tic

noun
\ ˈtik \

Definition of tic

1 : local and habitual spasmodic motion of particular muscles especially of the face : twitching
2 : a frequent usually unconscious quirk of behavior or speech "you know" is a verbal tic

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Examples of tic in a Sentence

The verbal tic “you know” often occurs in her speech. constantly playing with her hair is one of her more annoying tics

Recent Examples on the Web

The great Italian Renaissance artist and scientist Leonardo da Vinci may have suffered from an unusual visual tic: an intermittent outward turn of the eye, clinically known as strabismus. Jennifer Ouellette, Ars Technica, "Da Vinci’s possible vision disorder may have influenced his art," 18 Oct. 2018 Many of Courtney 's videos include small verbal tics. Seventeen, "Beauty Vlogger Courtney Elizabeth Warner Shared a Video of Her Open Brain Surgery," 11 July 2017 Previous SlideNext Slide To create their game of tic-tac-toe, Qian et al. Jennifer Ouellette, Ars Technica, "Caltech scientists use DNA tiles to play tic-tac-toe at the nanoscale," 29 Dec. 2018 Hardy’s Brock is composed of weird facial tics, squeaky vocal inflections, and hunched body language. Bryan Bishop, The Verge, "Venom is a bizarre and baffling mess," 3 Oct. 2018 Again and again, they are told that vocal qualities and tics like higher pitch, upspeak, and vocal fry — which are usually associated with women — are worthy of condescension and invalidating to the speaker. Laura Hudson, The Verge, "Star Wars voice actress mocks Christine Blasey Ford’s voice during Kavanaugh testimony," 27 Sep. 2018 The two women watch a television news report about a group of 18 girls in the same LeRoy where Jell-O had been founded who fell victim in 2011 to debilitating tics and twitches. Moira Hodgson, WSJ, "‘Jell-O Girls’ Review: They Broke the Mold," 13 Sep. 2018 Not only did that not work to quell the chatter, but the language of the tweet — which mirrored President Trump's rhetorical tics — kicked off a new round of speculation about whether it had been written by her husband or someone who writes for him. Jonathan Allen /, NBC News, "Why Melania Trump's vanishing act matters," 4 June 2018 Stories of actors with preening egos, bad tempers, or eccentric performance tics are part of many a Hollywood legend. David Sims, The Atlantic, "Jason Bateman’s Tired Defense of Jeffrey Tambor," 24 May 2018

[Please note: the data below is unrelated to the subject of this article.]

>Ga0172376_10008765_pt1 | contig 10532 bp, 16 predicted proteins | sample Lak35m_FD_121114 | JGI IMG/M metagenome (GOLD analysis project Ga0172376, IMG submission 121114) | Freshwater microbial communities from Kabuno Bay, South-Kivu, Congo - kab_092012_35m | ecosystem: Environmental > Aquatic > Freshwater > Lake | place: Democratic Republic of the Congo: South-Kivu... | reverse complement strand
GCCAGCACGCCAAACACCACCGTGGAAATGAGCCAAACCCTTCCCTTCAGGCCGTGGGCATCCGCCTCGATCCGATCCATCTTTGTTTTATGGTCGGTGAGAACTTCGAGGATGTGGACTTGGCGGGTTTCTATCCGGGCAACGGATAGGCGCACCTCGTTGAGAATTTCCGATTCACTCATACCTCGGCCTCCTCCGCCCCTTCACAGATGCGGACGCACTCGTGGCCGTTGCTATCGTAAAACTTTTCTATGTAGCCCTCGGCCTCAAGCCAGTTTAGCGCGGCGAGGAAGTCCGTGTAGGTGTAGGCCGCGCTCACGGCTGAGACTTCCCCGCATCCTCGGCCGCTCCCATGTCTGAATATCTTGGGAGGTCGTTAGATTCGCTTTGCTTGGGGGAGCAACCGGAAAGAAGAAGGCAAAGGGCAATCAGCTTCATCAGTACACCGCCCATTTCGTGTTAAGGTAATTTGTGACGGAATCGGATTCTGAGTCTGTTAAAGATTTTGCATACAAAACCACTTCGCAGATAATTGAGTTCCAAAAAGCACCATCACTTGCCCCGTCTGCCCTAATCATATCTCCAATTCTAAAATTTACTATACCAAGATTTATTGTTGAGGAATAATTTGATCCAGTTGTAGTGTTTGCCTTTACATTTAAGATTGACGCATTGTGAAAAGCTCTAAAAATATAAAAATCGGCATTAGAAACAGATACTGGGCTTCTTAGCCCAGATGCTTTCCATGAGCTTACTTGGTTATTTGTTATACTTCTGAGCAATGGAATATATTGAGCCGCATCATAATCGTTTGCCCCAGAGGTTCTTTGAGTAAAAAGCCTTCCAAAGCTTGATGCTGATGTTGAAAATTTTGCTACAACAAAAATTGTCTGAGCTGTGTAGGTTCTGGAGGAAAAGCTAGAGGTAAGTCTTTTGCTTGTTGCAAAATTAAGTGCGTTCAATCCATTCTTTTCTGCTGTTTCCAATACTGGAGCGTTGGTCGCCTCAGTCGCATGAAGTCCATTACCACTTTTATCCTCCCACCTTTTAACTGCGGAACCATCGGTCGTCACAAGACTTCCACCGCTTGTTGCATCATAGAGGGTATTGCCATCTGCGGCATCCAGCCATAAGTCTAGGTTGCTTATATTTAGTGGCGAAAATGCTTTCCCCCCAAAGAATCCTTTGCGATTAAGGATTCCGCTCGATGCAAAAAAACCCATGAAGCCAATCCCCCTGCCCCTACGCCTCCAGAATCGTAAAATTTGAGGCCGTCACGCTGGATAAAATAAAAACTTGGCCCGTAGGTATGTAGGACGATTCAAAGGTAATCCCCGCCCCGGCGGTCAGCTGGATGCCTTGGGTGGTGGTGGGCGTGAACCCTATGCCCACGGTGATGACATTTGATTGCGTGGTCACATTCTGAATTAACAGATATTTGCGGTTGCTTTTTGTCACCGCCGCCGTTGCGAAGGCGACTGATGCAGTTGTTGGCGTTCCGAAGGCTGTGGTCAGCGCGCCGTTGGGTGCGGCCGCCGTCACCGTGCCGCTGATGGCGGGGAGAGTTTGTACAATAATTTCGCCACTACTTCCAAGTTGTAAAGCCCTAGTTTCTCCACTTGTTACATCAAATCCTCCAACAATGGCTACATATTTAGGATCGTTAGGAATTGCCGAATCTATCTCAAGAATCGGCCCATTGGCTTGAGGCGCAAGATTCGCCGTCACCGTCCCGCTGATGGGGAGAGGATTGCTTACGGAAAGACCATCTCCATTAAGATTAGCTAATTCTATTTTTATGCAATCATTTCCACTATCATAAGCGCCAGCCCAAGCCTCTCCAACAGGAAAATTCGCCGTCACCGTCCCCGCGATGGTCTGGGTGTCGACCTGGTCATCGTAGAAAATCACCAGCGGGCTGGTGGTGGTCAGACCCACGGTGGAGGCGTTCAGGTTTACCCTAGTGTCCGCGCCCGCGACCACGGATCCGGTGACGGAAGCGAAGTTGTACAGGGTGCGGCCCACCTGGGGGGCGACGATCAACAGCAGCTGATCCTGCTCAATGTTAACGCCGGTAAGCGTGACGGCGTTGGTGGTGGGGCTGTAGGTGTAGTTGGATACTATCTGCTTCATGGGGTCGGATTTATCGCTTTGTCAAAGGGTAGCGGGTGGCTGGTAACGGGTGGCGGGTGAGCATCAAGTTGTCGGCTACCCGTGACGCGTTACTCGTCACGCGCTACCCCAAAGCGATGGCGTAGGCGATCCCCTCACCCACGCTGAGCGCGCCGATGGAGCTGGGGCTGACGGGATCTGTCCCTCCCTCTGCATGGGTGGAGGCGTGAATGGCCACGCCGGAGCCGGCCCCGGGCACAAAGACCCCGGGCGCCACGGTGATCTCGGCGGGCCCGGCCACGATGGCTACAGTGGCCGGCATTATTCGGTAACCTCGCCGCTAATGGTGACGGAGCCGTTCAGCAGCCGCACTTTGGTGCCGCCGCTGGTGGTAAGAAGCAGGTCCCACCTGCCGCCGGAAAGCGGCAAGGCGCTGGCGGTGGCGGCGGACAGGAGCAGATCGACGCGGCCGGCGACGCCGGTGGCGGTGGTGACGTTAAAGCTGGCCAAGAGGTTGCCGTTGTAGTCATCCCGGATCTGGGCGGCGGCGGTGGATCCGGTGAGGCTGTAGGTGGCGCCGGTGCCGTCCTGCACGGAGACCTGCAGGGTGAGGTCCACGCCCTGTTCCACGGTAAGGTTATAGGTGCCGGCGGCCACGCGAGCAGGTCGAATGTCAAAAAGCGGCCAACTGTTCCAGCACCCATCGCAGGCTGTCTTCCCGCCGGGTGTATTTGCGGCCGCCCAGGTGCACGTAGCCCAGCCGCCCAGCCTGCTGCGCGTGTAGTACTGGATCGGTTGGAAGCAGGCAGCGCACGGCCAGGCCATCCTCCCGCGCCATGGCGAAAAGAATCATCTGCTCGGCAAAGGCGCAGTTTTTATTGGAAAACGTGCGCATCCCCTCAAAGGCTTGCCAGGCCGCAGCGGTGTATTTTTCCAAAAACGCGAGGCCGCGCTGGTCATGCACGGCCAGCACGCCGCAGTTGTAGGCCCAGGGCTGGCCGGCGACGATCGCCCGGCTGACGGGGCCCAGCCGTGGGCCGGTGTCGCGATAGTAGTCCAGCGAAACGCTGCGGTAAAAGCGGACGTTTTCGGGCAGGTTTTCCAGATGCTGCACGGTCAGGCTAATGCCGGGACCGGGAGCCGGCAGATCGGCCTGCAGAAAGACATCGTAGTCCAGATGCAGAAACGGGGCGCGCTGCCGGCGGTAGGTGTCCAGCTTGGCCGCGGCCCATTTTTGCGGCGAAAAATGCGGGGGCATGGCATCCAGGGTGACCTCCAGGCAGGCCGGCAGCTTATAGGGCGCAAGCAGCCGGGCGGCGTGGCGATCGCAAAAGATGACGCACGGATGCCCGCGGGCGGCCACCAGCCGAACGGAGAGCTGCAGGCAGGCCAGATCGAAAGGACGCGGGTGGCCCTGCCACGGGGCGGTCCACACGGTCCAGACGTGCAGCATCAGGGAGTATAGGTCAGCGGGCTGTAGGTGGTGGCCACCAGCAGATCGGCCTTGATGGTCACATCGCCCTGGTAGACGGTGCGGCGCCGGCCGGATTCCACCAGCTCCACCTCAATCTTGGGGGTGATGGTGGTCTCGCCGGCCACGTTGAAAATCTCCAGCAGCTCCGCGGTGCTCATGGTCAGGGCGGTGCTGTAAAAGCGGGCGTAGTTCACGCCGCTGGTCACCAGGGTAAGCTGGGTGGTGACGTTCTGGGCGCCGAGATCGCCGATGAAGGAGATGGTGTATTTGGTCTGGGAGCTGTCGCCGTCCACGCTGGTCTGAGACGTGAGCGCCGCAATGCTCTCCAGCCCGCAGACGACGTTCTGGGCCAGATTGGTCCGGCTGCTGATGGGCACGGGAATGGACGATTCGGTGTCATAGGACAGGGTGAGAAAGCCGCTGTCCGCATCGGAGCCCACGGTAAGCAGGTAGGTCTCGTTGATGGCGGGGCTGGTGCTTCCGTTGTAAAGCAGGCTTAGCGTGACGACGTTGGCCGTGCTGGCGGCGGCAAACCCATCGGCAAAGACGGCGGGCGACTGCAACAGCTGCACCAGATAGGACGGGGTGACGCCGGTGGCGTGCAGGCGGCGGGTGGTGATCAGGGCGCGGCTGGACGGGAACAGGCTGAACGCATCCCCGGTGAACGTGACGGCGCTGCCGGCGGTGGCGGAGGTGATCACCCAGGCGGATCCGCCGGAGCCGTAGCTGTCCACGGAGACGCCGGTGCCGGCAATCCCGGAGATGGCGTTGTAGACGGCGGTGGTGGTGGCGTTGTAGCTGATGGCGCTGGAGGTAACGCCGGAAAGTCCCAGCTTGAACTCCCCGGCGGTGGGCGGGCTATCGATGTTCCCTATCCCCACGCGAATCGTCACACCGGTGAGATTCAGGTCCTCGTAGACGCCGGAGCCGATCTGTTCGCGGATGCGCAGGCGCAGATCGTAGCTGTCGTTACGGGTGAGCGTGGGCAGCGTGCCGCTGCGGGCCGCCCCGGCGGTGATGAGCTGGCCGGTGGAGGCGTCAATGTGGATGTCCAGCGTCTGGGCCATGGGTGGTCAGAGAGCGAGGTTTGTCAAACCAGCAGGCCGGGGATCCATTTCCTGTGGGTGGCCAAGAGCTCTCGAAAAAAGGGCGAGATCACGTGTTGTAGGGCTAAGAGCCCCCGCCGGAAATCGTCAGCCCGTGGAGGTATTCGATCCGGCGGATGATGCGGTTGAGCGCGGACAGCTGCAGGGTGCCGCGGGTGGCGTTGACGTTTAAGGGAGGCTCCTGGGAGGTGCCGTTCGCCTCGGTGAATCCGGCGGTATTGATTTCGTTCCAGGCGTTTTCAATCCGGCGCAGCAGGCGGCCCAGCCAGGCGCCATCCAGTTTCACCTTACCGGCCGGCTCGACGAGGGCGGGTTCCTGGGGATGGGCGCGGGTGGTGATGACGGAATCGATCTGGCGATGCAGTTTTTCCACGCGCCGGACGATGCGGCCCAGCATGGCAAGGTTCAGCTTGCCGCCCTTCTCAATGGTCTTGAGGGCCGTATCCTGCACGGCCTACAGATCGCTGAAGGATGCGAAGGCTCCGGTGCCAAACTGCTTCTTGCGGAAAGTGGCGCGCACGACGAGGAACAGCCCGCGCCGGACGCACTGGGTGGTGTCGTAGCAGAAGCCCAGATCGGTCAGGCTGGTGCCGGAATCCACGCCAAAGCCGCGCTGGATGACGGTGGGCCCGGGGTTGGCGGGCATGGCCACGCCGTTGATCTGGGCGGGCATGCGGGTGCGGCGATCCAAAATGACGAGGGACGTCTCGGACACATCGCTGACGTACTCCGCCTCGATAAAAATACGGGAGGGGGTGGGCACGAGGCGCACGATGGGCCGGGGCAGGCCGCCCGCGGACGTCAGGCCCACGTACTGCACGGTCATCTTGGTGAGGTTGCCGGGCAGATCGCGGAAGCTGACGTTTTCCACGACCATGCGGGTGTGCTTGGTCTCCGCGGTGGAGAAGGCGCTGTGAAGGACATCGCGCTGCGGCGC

These example sentences are selected automatically from various online news sources to reflect current usage of the word 'tic.' Views expressed in the examples do not represent the opinion of Merriam-Webster or its editors. Send us feedback.

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First Known Use of tic

circa 1834, in the meaning defined at sense 1

History and Etymology for tic

French

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Statistics for tic

Last Updated

26 Jan 2019

Look-up Popularity

Time Traveler for tic

The first known use of tic was circa 1834

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More Definitions for tic

tic

noun

English Language Learners Definition of tic

: a small repeated movement of a muscle especially in the face that cannot be controlled
: a word or phrase that someone frequently says or an action that someone frequently does without intending to

tic

noun
\ ˈtik \

Medical Definition of tic

1 : local and habitual spasmodic motion of particular muscles especially of the face : twitching
2 : a habitual usually unconscious quirk of behavior or speech

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More from Merriam-Webster on tic

Rhyming Dictionary: Words that rhyme with tic

Thesaurus: All synonyms and antonyms for tic

Spanish Central: Translation of tic

Nglish: Translation of tic for Spanish Speakers

Britannica.com: Encyclopedia article about tic

Comments on tic

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